Having grown at an annual rate of 3.2% per head since 2000, the world economy is over half way towards notching up its best decade ever. If it keeps going at this clip, it will beat the idyllic 1950s"
- Economist editorial, January 2007
When people look back on the events surrounding the 2008 financial meltdown, the moment will not be remembered as a period of social unrest and rebellion, but as a collective retreat marked by anguish, fear, confusion, and the false hopes of the 2008 elections. As the Tea Party seized the spotlight, the left sat back in disarray. Satire was attempted by comedians Jon Stewart and Steven Colbert in Washington D.C, yet it was all within the terms already set by the extreme right. It was not until the Occupy Wall Street movement began to gain momentum that the voices for economic justice and radical change began to seize the moral ground.
However, given the general acquiescence of the American people to a seemingly endless series of outrages and controversies, one must wonder....why now?
A Coming Together
Malcom Gladwell's insightful "tipping point' theory -- defined as "the moment of critical mass, the threshold"- provides a unique, overlooked method of analysis for understanding the dynamics of political movements. While Gladwell's focus is mainly concerned with those brief, enigmatic moments of change within social epidemics, his three agents of change for tipping points (the law of the few, the stickiness factor, and the power of context) are all highly relevant as the Occupy movement folds around us.
The Occupy movement easily fits in to the law of the few. Originating from the minds of the Adbusters magazine, the Occupy movement stemmed from "a few" who were able to articulate the anger and desires of the "many". Despite the mainstream media's constant "demand for demands", the Occupy movement's basic " we are the 99%/they are the 1%" message has proven to have a high level of stickiness -- a quality Gladwell describes as: a specific message that remains memorable.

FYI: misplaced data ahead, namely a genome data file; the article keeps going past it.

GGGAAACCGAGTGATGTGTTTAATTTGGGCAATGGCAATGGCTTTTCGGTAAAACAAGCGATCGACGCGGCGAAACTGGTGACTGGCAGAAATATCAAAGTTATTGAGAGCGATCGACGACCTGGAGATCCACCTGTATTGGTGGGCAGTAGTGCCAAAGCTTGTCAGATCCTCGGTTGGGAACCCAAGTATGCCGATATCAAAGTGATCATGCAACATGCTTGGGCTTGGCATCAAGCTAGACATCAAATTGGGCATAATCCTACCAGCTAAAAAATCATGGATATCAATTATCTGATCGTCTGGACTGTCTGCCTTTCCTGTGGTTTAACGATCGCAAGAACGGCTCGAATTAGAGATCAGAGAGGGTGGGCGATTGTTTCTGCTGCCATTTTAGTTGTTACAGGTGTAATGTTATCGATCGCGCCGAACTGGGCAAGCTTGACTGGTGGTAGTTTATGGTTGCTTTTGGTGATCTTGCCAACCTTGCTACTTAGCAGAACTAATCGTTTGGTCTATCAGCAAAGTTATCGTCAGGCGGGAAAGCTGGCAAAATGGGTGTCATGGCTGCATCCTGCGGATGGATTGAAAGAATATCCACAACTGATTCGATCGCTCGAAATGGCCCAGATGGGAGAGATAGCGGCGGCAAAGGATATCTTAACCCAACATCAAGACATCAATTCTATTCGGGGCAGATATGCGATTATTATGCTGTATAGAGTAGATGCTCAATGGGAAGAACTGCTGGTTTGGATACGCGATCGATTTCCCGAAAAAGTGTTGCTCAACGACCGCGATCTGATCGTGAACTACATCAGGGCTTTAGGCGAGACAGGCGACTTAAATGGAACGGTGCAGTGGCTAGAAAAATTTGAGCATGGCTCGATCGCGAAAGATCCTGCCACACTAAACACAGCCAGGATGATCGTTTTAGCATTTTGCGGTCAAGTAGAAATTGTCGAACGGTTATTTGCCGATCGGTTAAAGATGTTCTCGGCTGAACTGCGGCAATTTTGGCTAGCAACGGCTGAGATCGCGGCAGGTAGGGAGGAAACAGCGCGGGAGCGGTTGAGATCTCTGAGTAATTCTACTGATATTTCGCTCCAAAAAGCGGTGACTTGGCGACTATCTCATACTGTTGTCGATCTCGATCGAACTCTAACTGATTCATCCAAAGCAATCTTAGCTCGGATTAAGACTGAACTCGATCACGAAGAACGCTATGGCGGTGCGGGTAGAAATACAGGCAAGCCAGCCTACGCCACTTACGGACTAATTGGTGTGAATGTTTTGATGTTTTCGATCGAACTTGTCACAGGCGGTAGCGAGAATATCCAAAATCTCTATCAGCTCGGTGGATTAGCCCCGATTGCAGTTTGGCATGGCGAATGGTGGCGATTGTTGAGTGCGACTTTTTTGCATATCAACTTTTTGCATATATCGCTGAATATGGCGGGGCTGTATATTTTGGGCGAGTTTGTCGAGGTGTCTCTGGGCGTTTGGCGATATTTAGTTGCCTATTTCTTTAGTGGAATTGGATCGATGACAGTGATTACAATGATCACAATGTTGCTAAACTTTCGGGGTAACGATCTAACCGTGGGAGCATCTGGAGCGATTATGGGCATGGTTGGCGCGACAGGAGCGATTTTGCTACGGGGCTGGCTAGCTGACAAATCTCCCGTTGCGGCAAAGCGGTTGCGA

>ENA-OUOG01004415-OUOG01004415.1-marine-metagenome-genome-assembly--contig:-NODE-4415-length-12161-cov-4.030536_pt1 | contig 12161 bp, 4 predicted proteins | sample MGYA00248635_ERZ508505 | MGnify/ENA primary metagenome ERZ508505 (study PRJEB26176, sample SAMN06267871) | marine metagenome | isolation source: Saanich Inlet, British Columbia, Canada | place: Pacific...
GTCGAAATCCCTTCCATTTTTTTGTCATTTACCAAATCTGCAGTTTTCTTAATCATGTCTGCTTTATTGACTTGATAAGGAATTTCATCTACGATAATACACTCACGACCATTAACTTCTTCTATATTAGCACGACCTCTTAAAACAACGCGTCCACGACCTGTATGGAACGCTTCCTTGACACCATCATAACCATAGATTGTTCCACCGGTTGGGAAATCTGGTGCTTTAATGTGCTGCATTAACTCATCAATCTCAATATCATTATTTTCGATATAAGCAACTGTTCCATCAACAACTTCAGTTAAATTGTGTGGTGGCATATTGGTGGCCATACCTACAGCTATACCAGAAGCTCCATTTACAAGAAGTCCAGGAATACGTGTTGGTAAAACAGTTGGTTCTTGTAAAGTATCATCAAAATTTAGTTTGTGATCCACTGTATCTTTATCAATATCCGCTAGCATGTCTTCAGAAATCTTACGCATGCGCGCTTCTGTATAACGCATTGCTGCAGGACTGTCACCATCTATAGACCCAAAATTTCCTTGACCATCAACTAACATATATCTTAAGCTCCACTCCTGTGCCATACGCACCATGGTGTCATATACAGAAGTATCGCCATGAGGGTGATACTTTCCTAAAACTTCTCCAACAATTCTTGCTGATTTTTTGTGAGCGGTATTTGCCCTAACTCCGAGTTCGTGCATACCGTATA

Of course the most important factor, the power of context, brings us back to our initial question of: why now? There has been no shortage of political injustices and horrific crimes carried out under both the Bush and Obama administrations. Nor has there been a moment where one activist group or another has failed to issue some form of protest to those injustices (war, education cuts, torture, the B.P oil spill). Clearly, the simplistic calculations of injustice + protest = resistance has proven to be the farthest thing from reality.
The Occupy movement's initial success represents a synergy of factors brought together by a powerful message aimed at the right target (Wall Street) at the right time (in between presidential elections). The expectations in Obama have been dashed, the hope has slowly faded away. If Adbusters attempted to launch this movement in 2009, it is safe to assume that it would have petered out before anyone would have taken a notice. In fact several other organizations and coalitions have attempted to occupy institutions in various parts of the country that resulted in a limited amount of press and sustainability"until now.
A New Morning